With Planning Schedules, Sometimes Less Can Be More

A number of our clients receive 830 (X12) and DELFOR (EDIFACT) production schedules on a regular basis from their customers. The frequency of schedules is typically anywhere from daily to once/week for each PO/item/location combination. For some of our clients, this results in at least hundreds (sometimes thousands) of updates per day to their ERP systems.

About a year ago, one of our clients asked to change their EDI processing schedule (almost all 830s and 100’s per day) from daily to twice/week. My initial reaction was that it wasn’t a great idea to do this – if they are sending schedules daily and the interface is automatic, why not process daily? But after I thought about it more and discussed it with them, the case for less processing became more clear.

Each time EDI is received/processed, exceptions can be generated by the EDI process and by the ERP system when MRP or other planning tools are executed against the data. If the schedules have not changed, you are retracing the same ground you did the day before and analyzing the same exceptions day after day. This creates a lot of busywork and a lot of unnecessary “noise” for material planning.

So the idea to reduce the noise and busywork for this client was to change to processing EDI twice/week: Monday which is when most changes/updates occur and Thursday, picking up any other updates during the week.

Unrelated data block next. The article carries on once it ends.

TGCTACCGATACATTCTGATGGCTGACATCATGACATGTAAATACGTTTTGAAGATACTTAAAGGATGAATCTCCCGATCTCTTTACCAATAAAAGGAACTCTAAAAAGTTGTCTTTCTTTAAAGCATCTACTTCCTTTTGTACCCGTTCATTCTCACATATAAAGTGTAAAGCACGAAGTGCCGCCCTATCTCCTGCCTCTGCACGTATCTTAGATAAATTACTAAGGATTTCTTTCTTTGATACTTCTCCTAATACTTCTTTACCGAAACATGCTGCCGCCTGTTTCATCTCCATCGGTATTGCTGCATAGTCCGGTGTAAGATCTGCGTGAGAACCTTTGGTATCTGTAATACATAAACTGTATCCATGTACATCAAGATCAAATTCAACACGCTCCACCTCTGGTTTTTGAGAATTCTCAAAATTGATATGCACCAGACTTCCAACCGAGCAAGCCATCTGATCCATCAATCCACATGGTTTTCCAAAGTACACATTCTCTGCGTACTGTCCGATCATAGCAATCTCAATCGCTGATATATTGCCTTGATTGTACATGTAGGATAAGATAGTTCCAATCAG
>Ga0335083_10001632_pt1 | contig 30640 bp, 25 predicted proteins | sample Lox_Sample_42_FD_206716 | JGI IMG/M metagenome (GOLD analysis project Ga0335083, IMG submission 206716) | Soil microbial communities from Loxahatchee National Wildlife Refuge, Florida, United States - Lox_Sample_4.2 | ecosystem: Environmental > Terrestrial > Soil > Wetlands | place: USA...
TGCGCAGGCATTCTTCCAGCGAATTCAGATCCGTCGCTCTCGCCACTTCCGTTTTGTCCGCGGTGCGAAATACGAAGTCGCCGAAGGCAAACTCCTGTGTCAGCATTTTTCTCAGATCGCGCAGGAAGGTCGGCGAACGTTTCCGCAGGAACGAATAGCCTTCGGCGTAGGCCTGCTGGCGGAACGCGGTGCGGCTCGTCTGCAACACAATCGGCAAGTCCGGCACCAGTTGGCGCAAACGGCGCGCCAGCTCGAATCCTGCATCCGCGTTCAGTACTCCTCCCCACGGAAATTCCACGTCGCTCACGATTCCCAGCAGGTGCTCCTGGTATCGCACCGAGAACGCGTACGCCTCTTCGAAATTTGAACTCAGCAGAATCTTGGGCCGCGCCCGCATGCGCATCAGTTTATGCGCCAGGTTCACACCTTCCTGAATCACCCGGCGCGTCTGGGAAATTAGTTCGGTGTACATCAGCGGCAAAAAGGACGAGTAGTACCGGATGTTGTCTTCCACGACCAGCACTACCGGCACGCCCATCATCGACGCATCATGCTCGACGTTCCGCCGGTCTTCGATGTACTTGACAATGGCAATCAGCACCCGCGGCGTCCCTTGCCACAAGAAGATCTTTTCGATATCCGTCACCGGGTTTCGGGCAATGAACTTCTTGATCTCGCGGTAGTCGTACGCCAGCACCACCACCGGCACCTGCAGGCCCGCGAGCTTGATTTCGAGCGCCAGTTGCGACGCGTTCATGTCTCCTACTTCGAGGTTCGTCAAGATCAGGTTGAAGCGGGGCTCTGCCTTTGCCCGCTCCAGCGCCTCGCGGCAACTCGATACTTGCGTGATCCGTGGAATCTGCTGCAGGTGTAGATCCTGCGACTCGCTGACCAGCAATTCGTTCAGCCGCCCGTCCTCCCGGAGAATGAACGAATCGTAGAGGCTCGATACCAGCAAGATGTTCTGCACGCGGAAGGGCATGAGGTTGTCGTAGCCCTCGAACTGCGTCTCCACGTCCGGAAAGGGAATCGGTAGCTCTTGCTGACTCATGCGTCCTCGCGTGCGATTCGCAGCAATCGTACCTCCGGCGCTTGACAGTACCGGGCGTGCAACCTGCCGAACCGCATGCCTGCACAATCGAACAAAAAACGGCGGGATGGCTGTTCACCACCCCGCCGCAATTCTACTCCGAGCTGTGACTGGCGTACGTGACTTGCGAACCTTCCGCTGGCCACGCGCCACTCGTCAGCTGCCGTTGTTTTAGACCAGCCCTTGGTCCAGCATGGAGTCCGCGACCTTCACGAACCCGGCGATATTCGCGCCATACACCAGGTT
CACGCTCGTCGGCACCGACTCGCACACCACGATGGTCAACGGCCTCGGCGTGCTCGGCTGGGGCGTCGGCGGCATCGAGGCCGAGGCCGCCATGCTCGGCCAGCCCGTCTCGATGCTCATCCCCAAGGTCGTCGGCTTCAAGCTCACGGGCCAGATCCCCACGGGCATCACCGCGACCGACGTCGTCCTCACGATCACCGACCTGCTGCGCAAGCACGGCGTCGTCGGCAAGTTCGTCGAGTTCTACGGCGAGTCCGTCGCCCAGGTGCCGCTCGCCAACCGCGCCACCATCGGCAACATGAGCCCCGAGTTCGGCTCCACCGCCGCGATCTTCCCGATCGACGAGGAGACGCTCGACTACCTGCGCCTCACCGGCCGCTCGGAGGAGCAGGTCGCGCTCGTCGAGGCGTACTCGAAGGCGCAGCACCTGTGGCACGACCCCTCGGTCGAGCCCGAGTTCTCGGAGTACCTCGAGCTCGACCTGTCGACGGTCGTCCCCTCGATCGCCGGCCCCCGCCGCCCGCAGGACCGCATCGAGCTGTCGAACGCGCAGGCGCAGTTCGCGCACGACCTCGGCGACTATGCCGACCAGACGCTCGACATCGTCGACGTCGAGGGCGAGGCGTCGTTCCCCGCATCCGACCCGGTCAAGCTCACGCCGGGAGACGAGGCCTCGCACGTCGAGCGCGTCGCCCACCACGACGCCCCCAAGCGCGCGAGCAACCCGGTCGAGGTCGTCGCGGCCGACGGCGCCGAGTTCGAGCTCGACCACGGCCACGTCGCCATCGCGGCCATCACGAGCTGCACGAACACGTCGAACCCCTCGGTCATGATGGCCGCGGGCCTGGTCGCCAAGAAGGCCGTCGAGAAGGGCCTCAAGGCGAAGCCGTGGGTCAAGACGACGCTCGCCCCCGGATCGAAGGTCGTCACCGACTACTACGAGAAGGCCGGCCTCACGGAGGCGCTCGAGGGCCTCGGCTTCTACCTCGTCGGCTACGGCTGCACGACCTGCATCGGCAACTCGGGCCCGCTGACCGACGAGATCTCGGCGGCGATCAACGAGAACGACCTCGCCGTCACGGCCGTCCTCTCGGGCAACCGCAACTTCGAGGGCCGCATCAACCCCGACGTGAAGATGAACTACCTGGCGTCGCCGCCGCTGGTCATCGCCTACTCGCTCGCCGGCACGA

The TRG EDI Connector has built-in functionality to only process the highest release number for a given PO/item combination if multiple PO/item combinations are found in the batch of EDI being processed. Basically only the highest release is processed. The release number is mapped in from the data so it’s critical that the mapping be set up/reviewed to ensure that a logical, unique release number is being used to ensure the highest release is the most recent document. We typically map the ISA/13 element which is a unique interchange control number sent with each EDI transaction from the trading partner and it increments with each new EDI transaction.

So, in summary, the most recent release of a batch of EDI is processed (even if they’ve sent 10 schedules for the same PO/item) and the rest of the “noise” is discarded…

You can still process other more time-critical EDI on a daily basis such as shipment authorizations/triggers/JIT’s and discrete PO’s, but it might be worth considering turning down the “noise” if you are bombarded with constant schedule updates from some of your customers.

I just recently recommended this approach to another client and they will be implementing in the coming weeks. I expect it will help them simplify and reduce the amount of time dealing with exceptions daily.

It seems somewhat counterintuitive to process EDI less, but under the right circumstances, less can get you more.